ISR(TWI_vect){} is called upon again and again to read arrived data byte (s) from TWDR Register and store them onto the Arduino unseen FIFO Buffer. After that, the control goes to the void onReceive() handler to give the user an opportunity to bring out the received data bytes from the unseen FIFO Buffer and put them into user variables for processing.

It is noticed in OP's code that the delay(1) updates the variable a even the variable was not declared as volatile.

Multiple issues. My post merely refuted your claim that there was a 'dilemma' regarding the context in which the callback function is called. There clearly is not.

Regarding the delay() and 'volatile':

You'd have to dig into the final assembly code produced by the optimizing compiler. Using 'volatile' forces the compiler to use the variable's memory location (rather than a value saved in a register) for every access. Not using 'volatile' gives the compiler freedom to do what it wants. Perhaps adding the delay() makes the value of 'a' no longer available in a register.

Point is, it's stupid to ask why things happen the way they do when you've clearly violated the rules. It's like asking why strange and indeterminate things happen when you over-run an array. Do it the right way (in this case use 'volatile') and you won't have to worry about it.

[u]EDIT:[/u] Well, it may not be "stupid", but it is pointless.

Again @Golam, please stop derailing threads because you don't understand how code works. If you have questions then start a thread. Please be respectful of the OP and keep your crazy stuff on another thread. If you have questions about how code works then start your own thread and ask them. But please do not add confusion to the OP by displaying your ignorance on his or her thread.

Thanks,

gfvalvo: Point is, it's stupid to ask why things happen the way they do when you've clearly violated the rules. It's like asking why strange and indeterminate things happen when you over-run an array. Do it the right way (in this case use 'volatile') and you won't have to worry about it.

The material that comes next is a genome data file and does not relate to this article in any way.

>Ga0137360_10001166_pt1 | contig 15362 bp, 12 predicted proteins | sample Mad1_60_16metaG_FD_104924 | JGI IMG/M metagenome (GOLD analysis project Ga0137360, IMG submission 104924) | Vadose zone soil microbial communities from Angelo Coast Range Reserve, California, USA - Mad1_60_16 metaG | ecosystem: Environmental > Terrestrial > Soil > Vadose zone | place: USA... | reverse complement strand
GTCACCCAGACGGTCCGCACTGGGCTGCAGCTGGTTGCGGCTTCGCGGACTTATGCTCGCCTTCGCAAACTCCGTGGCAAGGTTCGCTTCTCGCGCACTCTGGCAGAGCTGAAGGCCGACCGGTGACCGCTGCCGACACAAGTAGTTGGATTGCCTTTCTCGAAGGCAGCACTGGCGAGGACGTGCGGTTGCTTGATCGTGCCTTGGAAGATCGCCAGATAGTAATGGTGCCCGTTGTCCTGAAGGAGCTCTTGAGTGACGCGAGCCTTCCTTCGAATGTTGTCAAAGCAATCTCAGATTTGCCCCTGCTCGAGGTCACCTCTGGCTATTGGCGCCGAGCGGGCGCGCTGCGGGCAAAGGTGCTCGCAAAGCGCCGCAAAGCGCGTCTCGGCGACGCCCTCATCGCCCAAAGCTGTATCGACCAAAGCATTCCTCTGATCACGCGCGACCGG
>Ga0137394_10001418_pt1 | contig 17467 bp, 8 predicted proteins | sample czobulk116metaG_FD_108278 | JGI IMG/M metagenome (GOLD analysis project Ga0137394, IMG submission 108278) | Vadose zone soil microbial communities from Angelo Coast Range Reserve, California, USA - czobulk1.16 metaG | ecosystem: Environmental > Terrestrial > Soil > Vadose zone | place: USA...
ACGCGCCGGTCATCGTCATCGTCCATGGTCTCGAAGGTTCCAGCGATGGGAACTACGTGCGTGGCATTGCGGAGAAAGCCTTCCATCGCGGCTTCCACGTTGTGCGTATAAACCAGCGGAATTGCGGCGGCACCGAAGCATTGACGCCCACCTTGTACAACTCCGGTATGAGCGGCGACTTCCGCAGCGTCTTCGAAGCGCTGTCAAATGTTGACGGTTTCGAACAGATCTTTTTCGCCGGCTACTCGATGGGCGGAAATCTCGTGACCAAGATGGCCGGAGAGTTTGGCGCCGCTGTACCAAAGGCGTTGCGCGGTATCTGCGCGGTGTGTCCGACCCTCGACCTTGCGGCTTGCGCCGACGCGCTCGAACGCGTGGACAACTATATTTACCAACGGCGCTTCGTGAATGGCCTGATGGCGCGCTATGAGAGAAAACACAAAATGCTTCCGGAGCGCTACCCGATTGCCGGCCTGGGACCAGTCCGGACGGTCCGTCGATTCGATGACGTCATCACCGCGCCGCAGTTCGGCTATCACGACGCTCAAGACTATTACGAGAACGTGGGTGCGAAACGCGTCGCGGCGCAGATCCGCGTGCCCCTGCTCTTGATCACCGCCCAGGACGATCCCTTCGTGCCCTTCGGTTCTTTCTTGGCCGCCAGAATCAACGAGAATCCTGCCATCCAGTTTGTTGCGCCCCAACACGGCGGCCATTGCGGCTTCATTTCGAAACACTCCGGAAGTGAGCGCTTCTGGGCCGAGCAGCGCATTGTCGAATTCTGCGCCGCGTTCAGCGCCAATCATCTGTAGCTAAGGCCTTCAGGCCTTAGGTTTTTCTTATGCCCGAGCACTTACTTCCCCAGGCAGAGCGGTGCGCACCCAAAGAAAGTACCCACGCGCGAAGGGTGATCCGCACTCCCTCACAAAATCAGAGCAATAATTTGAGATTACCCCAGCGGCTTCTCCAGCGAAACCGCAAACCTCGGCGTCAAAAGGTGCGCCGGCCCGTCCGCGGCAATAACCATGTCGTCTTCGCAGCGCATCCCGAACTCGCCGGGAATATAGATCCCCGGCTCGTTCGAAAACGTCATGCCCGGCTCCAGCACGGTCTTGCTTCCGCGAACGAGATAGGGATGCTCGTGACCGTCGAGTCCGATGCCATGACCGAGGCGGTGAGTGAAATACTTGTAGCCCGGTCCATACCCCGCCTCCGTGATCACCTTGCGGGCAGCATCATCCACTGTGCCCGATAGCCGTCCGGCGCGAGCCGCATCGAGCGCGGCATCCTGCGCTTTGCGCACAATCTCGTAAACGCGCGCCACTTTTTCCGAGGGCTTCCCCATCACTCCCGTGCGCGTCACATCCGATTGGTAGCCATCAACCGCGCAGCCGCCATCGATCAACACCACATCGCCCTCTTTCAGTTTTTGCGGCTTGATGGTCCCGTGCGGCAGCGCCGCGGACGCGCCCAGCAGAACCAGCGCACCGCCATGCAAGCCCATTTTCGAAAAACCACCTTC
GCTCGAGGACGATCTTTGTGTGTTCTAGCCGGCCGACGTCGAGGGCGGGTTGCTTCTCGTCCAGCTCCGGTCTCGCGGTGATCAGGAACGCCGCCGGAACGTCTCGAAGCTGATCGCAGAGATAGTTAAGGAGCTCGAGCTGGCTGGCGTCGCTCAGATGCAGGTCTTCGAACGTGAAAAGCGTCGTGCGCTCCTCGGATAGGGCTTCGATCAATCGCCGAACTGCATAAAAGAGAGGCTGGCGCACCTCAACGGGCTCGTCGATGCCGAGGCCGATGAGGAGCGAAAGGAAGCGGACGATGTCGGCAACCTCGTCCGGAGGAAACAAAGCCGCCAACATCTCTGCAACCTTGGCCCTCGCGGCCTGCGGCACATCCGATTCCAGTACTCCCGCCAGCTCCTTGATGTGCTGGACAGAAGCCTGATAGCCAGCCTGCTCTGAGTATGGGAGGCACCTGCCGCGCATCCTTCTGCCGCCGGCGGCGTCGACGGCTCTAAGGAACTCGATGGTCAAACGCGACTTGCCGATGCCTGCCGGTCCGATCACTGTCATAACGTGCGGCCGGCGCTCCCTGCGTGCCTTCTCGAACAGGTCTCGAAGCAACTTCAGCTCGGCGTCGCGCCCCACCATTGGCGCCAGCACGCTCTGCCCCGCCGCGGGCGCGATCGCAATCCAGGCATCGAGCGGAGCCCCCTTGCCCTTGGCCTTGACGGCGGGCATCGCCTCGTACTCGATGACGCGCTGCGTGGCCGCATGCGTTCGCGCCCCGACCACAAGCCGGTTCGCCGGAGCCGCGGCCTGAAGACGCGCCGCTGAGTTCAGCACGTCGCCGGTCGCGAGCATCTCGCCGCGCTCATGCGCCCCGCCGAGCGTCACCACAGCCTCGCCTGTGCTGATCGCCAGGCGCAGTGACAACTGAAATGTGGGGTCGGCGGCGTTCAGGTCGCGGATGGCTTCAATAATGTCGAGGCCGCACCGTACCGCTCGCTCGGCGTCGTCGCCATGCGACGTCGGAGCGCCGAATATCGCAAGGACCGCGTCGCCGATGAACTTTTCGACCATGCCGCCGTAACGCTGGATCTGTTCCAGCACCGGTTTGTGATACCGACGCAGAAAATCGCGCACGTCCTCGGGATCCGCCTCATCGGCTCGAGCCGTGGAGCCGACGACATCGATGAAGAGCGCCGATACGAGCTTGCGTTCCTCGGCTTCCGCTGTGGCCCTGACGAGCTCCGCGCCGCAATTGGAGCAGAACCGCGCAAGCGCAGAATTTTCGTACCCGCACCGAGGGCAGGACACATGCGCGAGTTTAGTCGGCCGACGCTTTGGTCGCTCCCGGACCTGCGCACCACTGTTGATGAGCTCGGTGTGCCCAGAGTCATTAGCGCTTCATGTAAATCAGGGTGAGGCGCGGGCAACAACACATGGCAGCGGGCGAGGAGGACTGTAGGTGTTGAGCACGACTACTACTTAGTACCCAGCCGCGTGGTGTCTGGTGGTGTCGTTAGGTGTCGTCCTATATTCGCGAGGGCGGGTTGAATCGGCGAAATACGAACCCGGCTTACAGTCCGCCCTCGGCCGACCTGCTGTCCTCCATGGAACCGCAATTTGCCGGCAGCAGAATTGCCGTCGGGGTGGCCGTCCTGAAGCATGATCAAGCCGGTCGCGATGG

[u]EDIT:[/u] Well, it may not be "stupid", but it is pointless.

Delta_G: Again @Golam, please stop derailing threads because you don't understand how code works. If you have questions then start a thread. Please be respectful of the OP and keep your crazy stuff on another thread. If you have questions about how code works then start your own thread and ask them. But please do not add confusion to the OP by displaying your ignorance on his or her thread.

Who will give the opinion if the above two reactions are in-line or conflicting?

I don’t even know what you mean by that sentence. I’m going to report this and hope that maybe one of the mods will help you understand what I mean when I’m asking you to be respectful of the OP and keep this to your own thread. Maybe one of the mods will split it off for you.

@GolamMostafa - if you have a question about how callbacks and interrupts work, please start a new thread, don't hijack someone else's thread.

Who will give the opinion if the above two reactions are in-line or conflicting?

No, I don't understand that one either.